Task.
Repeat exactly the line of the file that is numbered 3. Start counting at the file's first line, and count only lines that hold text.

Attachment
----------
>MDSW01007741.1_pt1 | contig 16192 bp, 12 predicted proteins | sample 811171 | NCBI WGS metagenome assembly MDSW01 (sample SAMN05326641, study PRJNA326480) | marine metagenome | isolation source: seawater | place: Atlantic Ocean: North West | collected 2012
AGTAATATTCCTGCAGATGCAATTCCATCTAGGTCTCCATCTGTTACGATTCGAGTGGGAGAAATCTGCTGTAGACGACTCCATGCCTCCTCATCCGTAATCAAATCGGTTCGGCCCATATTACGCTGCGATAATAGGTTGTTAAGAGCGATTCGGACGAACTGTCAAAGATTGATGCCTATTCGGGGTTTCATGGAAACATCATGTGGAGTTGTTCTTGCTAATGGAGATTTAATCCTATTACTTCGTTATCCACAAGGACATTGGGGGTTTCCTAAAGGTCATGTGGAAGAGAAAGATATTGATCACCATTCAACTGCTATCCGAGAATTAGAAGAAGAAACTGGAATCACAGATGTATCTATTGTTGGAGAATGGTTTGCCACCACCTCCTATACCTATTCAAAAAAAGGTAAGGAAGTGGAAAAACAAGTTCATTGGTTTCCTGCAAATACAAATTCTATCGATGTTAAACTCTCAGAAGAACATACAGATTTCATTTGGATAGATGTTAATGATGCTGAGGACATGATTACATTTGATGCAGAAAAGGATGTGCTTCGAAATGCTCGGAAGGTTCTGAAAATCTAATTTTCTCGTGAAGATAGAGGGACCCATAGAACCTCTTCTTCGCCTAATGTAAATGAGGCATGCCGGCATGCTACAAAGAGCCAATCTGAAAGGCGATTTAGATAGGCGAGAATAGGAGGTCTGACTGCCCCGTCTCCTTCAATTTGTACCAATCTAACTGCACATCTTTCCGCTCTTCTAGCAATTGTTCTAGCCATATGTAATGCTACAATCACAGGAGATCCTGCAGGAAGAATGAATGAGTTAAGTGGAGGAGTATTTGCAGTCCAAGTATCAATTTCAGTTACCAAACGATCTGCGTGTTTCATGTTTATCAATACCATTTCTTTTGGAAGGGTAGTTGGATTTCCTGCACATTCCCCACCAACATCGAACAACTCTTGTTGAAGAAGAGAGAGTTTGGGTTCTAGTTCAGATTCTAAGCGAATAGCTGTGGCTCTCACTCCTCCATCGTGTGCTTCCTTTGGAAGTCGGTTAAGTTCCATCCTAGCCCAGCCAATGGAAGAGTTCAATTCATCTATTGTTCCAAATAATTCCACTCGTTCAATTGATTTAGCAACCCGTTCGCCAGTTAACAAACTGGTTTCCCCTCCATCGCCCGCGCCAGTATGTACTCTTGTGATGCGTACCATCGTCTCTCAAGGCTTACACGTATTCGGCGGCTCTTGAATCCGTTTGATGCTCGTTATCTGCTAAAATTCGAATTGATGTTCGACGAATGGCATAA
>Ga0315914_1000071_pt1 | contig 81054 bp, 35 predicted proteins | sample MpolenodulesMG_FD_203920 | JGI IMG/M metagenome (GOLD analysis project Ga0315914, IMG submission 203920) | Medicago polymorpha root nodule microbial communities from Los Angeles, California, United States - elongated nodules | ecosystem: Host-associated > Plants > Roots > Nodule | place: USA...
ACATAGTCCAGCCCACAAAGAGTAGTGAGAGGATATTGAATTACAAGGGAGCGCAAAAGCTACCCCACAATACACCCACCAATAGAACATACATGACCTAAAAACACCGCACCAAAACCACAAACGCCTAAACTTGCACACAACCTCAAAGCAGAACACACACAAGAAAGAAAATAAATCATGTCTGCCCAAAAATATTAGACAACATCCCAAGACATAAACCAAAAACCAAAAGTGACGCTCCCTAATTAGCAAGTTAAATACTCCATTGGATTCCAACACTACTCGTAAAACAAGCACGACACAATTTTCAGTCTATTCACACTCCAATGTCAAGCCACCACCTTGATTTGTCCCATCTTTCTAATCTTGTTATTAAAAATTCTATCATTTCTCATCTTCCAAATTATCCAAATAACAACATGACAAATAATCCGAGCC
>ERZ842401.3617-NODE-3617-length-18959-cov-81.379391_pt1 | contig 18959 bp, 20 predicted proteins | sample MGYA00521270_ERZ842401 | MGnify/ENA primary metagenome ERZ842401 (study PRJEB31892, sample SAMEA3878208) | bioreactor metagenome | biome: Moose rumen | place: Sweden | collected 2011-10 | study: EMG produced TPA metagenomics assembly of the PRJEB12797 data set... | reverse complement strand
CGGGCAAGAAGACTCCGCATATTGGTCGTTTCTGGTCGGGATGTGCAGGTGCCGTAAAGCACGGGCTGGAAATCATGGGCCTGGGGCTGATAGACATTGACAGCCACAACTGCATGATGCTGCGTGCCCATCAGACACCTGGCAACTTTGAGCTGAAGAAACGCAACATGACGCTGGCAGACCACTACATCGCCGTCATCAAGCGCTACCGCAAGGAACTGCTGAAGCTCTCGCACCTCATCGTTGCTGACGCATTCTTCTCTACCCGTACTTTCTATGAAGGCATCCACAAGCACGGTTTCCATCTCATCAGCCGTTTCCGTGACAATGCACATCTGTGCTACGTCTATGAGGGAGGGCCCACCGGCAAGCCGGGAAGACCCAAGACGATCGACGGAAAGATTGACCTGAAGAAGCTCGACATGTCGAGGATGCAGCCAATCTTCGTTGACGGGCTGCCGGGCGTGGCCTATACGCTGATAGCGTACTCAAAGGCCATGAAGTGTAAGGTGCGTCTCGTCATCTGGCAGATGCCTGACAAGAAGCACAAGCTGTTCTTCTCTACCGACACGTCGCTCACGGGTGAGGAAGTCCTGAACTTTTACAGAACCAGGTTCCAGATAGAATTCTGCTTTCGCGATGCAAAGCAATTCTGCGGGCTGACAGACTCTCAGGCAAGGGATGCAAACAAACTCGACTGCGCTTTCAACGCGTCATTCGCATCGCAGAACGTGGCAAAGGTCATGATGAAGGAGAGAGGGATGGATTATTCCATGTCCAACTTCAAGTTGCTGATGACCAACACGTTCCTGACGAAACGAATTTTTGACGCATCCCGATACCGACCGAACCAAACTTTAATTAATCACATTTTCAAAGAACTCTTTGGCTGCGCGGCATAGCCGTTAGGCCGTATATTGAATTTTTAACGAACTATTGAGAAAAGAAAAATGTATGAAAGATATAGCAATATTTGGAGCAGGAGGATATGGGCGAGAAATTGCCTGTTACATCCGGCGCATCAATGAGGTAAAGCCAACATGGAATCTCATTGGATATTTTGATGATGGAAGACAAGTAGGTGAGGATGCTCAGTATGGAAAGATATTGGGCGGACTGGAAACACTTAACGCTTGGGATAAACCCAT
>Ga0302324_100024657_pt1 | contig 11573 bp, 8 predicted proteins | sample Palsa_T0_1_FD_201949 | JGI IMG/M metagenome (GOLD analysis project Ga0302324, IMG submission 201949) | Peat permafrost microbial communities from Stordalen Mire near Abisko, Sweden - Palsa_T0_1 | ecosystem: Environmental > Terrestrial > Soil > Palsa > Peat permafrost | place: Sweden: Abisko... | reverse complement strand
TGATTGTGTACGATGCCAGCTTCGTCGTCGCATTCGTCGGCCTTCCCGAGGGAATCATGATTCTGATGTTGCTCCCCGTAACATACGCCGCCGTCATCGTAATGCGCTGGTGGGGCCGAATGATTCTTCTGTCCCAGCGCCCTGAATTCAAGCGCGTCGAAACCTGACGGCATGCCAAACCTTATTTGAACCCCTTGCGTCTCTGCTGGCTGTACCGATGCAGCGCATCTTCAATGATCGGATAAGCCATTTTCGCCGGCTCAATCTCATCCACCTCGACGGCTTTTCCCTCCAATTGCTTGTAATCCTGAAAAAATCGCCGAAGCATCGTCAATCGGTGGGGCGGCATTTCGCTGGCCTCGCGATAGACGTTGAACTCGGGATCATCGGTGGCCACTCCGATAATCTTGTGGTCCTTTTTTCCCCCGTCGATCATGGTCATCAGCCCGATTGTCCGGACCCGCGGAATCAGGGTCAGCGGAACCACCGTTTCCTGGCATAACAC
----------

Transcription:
>Ga0315914_1000071_pt1 | contig 81054 bp, 35 predicted proteins | sample MpolenodulesMG_FD_203920 | JGI IMG/M metagenome (GOLD analysis project Ga0315914, IMG submission 203920) | Medicago polymorpha root nodule microbial communities from Los Angeles, California, United States - elongated nodules | ecosystem: Host-associated > Plants > Roots > Nodule | place: USA...